United Nations Secretary-General António Guterres has called on the world to follow the “enduring vision and wisdom of Mahatma Gandhi” on the International Day of Non-Violence, which falls on 2 October – the birthday of the iconic leader who led India to independence, and inspired civil rights movements across the globe.
In his message for the day, the UN chief said that “at a time of protracted conflicts and complex challenges, Gandhi’s philosophy of non-violence remains an inspiration. At the United Nations, a world free of violence – and the resolution of differences through non-violent means – is at the core of our work.”
Mr. Guterres recalled Gandhi’s commitment to social justice. with inequality on the rise. He said it was important for a fairer globalization process to take root, based on human dignity, at a time when the world is “striving to achieve the Sustainable Development Goals, ensure gender equality and leave no one behind.”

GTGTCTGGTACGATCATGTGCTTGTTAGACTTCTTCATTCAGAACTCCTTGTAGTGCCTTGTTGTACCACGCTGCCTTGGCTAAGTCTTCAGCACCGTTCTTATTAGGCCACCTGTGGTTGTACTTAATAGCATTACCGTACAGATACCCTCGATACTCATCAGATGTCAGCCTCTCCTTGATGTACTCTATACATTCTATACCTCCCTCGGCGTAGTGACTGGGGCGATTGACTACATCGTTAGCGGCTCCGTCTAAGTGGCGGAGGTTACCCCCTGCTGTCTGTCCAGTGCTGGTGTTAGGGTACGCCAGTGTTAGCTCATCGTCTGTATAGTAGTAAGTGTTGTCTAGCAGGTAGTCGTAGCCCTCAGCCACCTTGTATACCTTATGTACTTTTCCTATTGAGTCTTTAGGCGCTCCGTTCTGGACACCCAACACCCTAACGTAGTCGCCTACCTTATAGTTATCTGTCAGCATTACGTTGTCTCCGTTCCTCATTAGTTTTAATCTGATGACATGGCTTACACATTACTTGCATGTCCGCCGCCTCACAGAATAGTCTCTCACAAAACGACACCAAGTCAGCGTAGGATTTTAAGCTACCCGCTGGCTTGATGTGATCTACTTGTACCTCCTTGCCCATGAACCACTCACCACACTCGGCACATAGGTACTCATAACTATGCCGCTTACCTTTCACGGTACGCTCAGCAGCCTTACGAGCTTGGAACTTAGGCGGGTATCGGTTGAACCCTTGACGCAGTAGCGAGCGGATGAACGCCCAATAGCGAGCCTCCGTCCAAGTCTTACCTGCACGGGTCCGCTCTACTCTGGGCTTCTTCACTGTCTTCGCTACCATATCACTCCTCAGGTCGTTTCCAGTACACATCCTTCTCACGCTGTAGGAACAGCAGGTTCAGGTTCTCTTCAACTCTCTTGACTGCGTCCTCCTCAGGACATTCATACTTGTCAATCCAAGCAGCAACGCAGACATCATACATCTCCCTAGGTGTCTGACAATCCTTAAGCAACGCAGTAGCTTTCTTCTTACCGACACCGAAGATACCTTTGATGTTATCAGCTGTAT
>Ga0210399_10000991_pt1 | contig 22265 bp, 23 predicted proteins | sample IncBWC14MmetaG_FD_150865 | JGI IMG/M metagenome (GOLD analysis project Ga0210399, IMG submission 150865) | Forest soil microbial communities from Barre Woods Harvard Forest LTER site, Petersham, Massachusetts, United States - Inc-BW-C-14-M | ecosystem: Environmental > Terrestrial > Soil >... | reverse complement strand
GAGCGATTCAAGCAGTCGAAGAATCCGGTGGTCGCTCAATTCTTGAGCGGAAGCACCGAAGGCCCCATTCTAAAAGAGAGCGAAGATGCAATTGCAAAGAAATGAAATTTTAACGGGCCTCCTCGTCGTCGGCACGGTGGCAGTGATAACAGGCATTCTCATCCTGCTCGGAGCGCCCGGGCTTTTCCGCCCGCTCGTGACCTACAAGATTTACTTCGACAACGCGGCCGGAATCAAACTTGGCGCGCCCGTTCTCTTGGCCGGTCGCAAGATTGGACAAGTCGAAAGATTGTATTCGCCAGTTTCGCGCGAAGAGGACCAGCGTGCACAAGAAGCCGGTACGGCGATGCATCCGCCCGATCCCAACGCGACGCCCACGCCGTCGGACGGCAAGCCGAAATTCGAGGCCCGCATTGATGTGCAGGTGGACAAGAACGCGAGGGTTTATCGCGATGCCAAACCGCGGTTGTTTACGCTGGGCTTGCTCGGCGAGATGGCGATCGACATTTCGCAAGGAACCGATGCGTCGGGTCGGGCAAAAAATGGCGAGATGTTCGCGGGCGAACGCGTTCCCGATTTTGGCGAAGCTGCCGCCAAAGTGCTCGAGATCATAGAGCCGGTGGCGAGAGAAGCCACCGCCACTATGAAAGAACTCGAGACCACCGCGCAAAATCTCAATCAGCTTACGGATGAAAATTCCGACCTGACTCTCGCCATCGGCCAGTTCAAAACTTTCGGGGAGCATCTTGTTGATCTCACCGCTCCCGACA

The Charter of the United Nations, said the Secretary-General, with its call in Chapter VI for the use, “first of all”, of negotiation, mediation, arbitration, judicial settlement and other peaceful ways to address threats to peace, echoes the spirit of Gandhi’s statement that “non-violence is the greatest force at the disposal of mankind.”
Noting that Gandhi proved that non-violence can change history, Mr. Guterres ended his message by calling on the world to be inspired by Gandhi’s “courage and conviction as we continue our work to advance peace, sustainable development and human rights for all of the peoples of the world.”
On Tuesday, as part of his official visit to India this week, Mr. Guterres is due to lay a wreath in honour of Gandhi, at the Raj Ghat Memorial, in New Delhi. It’s the 150th anniversary of the independence leader’s birth this year.